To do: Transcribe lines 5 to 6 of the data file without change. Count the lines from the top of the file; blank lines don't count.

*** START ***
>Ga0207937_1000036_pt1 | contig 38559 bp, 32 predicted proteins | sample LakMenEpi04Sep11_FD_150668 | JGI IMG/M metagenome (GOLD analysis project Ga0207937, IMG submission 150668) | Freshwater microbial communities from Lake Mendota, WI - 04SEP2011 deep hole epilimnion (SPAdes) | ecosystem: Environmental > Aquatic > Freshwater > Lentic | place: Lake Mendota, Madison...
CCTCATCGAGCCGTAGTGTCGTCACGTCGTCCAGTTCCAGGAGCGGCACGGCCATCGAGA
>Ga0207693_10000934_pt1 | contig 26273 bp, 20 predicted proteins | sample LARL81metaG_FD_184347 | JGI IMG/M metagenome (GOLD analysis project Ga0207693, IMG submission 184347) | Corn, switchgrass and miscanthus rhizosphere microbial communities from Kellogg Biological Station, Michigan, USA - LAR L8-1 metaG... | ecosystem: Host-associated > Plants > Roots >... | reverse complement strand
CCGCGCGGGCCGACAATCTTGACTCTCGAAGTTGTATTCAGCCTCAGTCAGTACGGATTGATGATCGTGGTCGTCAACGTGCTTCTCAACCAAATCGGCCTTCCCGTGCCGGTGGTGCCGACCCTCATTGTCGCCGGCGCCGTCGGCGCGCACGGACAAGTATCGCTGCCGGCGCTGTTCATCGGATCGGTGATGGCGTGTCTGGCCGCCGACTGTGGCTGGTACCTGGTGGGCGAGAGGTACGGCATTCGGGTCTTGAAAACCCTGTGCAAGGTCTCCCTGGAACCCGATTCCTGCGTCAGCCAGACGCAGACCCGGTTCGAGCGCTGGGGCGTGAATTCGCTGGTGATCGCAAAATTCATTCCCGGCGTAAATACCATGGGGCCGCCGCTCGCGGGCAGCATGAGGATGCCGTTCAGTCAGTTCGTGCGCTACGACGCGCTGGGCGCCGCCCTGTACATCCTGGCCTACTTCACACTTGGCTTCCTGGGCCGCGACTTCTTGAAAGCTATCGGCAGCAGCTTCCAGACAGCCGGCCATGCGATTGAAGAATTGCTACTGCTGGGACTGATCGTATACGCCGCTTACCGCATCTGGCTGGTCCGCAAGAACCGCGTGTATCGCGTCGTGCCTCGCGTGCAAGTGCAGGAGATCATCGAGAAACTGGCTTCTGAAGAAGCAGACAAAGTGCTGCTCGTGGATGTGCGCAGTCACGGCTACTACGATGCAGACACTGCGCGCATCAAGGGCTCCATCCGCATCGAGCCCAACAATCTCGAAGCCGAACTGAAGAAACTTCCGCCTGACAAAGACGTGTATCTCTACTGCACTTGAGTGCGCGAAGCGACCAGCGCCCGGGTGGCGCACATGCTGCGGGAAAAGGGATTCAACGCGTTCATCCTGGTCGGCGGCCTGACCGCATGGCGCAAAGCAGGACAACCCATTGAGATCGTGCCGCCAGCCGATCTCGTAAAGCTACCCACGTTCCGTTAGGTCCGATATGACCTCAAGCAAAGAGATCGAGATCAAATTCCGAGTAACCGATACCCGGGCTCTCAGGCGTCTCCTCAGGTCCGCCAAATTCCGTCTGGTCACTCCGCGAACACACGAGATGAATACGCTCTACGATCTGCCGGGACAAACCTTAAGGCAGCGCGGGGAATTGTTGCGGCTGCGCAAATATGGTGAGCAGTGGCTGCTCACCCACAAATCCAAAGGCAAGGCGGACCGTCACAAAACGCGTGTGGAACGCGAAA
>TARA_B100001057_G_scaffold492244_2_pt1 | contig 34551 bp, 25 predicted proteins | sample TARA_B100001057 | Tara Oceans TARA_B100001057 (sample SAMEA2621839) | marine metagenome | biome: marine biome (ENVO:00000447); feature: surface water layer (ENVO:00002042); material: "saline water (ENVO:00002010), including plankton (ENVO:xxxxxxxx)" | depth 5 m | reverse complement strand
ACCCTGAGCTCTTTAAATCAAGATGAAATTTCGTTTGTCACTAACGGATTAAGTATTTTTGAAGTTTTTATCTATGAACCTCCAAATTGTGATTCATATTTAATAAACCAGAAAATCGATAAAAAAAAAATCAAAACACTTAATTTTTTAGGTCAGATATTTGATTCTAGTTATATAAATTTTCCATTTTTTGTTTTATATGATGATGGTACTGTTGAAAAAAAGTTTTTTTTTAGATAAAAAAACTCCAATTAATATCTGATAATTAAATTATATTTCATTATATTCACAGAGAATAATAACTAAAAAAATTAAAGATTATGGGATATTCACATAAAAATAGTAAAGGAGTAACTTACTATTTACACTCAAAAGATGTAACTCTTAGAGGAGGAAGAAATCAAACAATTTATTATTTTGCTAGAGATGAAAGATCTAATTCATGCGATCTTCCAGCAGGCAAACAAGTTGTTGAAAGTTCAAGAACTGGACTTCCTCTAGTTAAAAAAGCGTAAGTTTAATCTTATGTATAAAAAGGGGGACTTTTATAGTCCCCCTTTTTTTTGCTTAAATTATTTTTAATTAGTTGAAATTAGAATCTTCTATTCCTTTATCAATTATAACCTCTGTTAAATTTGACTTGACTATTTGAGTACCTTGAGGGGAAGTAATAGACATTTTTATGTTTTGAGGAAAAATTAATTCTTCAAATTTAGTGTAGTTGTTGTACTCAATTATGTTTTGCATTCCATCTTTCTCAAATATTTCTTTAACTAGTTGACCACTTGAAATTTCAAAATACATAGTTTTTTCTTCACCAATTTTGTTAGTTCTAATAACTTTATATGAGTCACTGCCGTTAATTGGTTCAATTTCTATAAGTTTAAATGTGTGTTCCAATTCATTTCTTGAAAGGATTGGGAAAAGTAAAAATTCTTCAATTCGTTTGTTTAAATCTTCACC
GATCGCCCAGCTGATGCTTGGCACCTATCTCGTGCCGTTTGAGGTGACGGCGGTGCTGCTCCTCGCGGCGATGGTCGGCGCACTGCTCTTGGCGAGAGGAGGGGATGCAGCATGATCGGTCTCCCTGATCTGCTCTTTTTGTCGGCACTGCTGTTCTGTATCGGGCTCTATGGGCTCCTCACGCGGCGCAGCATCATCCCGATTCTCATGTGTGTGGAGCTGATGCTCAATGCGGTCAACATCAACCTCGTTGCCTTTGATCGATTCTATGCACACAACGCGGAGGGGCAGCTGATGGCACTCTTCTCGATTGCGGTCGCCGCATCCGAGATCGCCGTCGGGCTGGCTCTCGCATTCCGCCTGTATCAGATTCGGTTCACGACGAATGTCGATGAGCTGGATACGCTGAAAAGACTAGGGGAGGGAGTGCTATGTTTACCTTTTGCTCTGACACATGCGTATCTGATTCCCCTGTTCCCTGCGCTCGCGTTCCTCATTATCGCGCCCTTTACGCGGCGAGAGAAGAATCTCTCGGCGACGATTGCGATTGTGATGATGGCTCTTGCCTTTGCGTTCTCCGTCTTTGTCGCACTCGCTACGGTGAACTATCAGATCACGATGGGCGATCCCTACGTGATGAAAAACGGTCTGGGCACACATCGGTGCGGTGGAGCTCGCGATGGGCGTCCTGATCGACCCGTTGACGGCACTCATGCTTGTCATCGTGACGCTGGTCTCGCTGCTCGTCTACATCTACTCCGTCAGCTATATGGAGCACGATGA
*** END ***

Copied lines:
>TARA_B100001057_G_scaffold492244_2_pt1 | contig 34551 bp, 25 predicted proteins | sample TARA_B100001057 | Tara Oceans TARA_B100001057 (sample SAMEA2621839) | marine metagenome | biome: marine biome (ENVO:00000447); feature: surface water layer (ENVO:00002042); material: "saline water (ENVO:00002010), including plankton (ENVO:xxxxxxxx)" | depth 5 m | reverse complement strand
ACCCTGAGCTCTTTAAATCAAGATGAAATTTCGTTTGTCACTAACGGATTAAGTATTTTTGAAGTTTTTATCTATGAACCTCCAAATTGTGATTCATATTTAATAAACCAGAAAATCGATAAAAAAAAAATCAAAACACTTAATTTTTTAGGTCAGATATTTGATTCTAGTTATATAAATTTTCCATTTTTTGTTTTATATGATGATGGTACTGTTGAAAAAAAGTTTTTTTTTAGATAAAAAAACTCCAATTAATATCTGATAATTAAATTATATTTCATTATATTCACAGAGAATAATAACTAAAAAAATTAAAGATTATGGGATATTCACATAAAAATAGTAAAGGAGTAACTTACTATTTACACTCAAAAGATGTAACTCTTAGAGGAGGAAGAAATCAAACAATTTATTATTTTGCTAGAGATGAAAGATCTAATTCATGCGATCTTCCAGCAGGCAAACAAGTTGTTGAAAGTTCAAGAACTGGACTTCCTCTAGTTAAAAAAGCGTAAGTTTAATCTTATGTATAAAAAGGGGGACTTTTATAGTCCCCCTTTTTTTTGCTTAAATTATTTTTAATTAGTTGAAATTAGAATCTTCTATTCCTTTATCAATTATAACCTCTGTTAAATTTGACTTGACTATTTGAGTACCTTGAGGGGAAGTAATAGACATTTTTATGTTTTGAGGAAAAATTAATTCTTCAAATTTAGTGTAGTTGTTGTACTCAATTATGTTTTGCATTCCATCTTTCTCAAATATTTCTTTAACTAGTTGACCACTTGAAATTTCAAAATACATAGTTTTTTCTTCACCAATTTTGTTAGTTCTAATAACTTTATATGAGTCACTGCCGTTAATTGGTTCAATTTCTATAAGTTTAAATGTGTGTTCCAATTCATTTCTTGAAAGGATTGGGAAAAGTAAAAATTCTTCAATTCGTTTGTTTAAATCTTCACC